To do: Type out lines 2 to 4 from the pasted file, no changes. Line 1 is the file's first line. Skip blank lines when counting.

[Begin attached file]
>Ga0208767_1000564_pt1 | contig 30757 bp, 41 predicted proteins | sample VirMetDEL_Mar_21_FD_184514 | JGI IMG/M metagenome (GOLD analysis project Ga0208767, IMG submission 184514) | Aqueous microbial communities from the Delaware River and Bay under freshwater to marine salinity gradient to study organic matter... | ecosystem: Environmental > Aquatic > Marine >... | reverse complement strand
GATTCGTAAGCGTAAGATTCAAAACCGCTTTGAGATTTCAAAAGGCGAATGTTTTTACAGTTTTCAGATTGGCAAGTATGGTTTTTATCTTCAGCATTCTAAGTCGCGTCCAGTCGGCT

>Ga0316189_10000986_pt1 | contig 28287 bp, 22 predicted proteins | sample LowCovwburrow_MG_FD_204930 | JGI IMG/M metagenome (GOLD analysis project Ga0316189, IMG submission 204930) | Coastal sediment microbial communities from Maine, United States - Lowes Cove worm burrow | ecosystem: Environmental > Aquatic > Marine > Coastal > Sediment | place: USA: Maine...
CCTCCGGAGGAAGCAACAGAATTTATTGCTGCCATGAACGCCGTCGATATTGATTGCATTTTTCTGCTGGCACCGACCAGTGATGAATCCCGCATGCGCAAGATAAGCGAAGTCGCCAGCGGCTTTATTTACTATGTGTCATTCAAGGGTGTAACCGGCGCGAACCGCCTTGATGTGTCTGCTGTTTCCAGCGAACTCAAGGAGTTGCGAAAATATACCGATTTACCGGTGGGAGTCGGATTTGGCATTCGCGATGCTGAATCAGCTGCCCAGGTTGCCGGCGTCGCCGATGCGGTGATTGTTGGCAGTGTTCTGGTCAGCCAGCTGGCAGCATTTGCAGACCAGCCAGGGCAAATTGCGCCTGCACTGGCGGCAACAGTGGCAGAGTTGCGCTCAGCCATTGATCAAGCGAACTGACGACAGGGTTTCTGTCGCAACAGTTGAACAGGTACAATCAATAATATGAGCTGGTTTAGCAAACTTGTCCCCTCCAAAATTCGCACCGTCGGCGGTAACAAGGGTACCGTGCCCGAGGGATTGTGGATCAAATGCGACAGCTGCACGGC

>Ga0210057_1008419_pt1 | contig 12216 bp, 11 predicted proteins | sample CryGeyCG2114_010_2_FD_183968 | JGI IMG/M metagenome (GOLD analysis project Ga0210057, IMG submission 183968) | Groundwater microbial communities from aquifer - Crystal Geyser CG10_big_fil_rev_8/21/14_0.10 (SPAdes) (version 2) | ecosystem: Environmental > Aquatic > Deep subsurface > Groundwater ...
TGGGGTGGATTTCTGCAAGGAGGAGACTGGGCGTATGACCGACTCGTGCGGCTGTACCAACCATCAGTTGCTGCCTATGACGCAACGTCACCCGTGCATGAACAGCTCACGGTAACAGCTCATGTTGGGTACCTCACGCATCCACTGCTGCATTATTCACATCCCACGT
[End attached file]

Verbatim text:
GATTCGTAAGCGTAAGATTCAAAACCGCTTTGAGATTTCAAAAGGCGAATGTTTTTACAGTTTTCAGATTGGCAAGTATGGTTTTTATCTTCAGCATTCTAAGTCGCGTCCAGTCGGCT

>Ga0316189_10000986_pt1 | contig 28287 bp, 22 predicted proteins | sample LowCovwburrow_MG_FD_204930 | JGI IMG/M metagenome (GOLD analysis project Ga0316189, IMG submission 204930) | Coastal sediment microbial communities from Maine, United States - Lowes Cove worm burrow | ecosystem: Environmental > Aquatic > Marine > Coastal > Sediment | place: USA: Maine...
CCTCCGGAGGAAGCAACAGAATTTATTGCTGCCATGAACGCCGTCGATATTGATTGCATTTTTCTGCTGGCACCGACCAGTGATGAATCCCGCATGCGCAAGATAAGCGAAGTCGCCAGCGGCTTTATTTACTATGTGTCATTCAAGGGTGTAACCGGCGCGAACCGCCTTGATGTGTCTGCTGTTTCCAGCGAACTCAAGGAGTTGCGAAAATATACCGATTTACCGGTGGGAGTCGGATTTGGCATTCGCGATGCTGAATCAGCTGCCCAGGTTGCCGGCGTCGCCGATGCGGTGATTGTTGGCAGTGTTCTGGTCAGCCAGCTGGCAGCATTTGCAGACCAGCCAGGGCAAATTGCGCCTGCACTGGCGGCAACAGTGGCAGAGTTGCGCTCAGCCATTGATCAAGCGAACTGACGACAGGGTTTCTGTCGCAACAGTTGAACAGGTACAATCAATAATATGAGCTGGTTTAGCAAACTTGTCCCCTCCAAAATTCGCACCGTCGGCGGTAACAAGGGTACCGTGCCCGAGGGATTGTGGATCAAATGCGACAGCTGCACGGC